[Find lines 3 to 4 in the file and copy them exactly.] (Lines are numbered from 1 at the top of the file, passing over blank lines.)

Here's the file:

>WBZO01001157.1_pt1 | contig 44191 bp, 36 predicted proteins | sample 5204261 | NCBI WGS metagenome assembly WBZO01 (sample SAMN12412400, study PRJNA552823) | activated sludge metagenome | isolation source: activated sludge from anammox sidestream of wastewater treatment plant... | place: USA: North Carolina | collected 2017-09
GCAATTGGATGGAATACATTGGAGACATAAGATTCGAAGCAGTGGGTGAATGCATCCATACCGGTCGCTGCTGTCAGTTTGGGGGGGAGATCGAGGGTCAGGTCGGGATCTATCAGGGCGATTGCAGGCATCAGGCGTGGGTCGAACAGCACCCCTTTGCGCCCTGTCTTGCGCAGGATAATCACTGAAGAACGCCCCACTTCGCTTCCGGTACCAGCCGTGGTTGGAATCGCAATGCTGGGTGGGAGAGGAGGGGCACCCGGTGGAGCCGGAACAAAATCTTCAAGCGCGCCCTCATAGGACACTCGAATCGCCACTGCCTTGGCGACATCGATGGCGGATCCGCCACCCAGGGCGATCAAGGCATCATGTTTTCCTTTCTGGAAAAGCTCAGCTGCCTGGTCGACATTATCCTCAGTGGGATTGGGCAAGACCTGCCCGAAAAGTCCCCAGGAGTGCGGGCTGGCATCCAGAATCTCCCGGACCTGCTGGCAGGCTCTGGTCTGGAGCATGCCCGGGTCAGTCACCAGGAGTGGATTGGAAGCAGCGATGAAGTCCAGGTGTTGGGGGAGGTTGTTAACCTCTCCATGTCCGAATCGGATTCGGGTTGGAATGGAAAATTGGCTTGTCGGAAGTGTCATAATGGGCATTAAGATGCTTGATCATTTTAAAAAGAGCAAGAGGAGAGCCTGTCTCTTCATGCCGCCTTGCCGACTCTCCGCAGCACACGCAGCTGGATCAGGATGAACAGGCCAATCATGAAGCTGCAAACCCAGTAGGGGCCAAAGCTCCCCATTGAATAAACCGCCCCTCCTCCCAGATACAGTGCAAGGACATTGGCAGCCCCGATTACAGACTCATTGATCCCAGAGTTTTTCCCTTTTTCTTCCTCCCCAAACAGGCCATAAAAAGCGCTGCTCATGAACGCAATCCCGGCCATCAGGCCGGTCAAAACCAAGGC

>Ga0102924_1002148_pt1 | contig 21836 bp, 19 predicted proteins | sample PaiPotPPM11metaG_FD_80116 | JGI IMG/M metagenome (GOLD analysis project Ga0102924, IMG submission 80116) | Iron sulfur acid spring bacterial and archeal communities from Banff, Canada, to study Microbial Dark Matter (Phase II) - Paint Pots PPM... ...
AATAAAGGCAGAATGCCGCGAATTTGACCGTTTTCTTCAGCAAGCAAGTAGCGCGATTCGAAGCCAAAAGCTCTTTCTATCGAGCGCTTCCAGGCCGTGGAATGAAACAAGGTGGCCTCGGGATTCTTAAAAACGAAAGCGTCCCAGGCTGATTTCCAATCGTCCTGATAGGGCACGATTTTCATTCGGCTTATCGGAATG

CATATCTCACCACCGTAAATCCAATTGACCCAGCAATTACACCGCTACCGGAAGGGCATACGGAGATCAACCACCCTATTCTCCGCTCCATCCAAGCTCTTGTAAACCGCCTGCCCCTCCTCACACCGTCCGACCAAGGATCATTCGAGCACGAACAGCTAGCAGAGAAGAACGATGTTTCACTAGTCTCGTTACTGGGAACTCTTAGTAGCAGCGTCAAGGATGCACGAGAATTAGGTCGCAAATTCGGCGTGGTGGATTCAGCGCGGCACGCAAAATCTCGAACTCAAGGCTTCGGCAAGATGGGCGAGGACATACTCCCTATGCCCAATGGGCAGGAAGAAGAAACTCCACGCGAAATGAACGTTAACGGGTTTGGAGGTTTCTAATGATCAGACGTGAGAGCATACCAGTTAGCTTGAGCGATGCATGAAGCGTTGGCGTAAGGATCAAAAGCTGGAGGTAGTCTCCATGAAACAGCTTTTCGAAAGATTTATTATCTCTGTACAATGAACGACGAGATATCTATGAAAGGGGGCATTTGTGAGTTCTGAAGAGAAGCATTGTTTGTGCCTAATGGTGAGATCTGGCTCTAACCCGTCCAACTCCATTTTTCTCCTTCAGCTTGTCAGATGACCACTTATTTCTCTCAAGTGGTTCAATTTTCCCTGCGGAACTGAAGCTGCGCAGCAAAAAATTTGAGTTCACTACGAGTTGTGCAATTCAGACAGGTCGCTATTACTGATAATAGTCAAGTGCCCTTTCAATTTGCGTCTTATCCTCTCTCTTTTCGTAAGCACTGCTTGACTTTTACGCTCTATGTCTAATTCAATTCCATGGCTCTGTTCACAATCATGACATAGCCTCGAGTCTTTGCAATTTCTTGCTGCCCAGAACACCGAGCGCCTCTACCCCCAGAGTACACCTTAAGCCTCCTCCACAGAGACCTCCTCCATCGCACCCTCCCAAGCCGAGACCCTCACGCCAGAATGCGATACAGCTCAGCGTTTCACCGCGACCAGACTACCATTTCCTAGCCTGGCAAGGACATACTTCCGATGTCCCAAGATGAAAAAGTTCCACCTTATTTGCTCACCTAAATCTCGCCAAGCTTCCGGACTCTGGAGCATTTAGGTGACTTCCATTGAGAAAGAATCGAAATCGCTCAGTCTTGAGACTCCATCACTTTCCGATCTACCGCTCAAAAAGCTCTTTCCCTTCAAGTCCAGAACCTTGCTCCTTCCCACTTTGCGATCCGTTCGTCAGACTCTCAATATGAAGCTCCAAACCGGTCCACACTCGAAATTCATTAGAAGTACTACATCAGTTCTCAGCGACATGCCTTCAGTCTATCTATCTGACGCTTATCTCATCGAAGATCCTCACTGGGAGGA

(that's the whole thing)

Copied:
>Ga0102924_1002148_pt1 | contig 21836 bp, 19 predicted proteins | sample PaiPotPPM11metaG_FD_80116 | JGI IMG/M metagenome (GOLD analysis project Ga0102924, IMG submission 80116) | Iron sulfur acid spring bacterial and archeal communities from Banff, Canada, to study Microbial Dark Matter (Phase II) - Paint Pots PPM... ...
AATAAAGGCAGAATGCCGCGAATTTGACCGTTTTCTTCAGCAAGCAAGTAGCGCGATTCGAAGCCAAAAGCTCTTTCTATCGAGCGCTTCCAGGCCGTGGAATGAAACAAGGTGGCCTCGGGATTCTTAAAAACGAAAGCGTCCCAGGCTGATTTCCAATCGTCCTGATAGGGCACGATTTTCATTCGGCTTATCGGAATG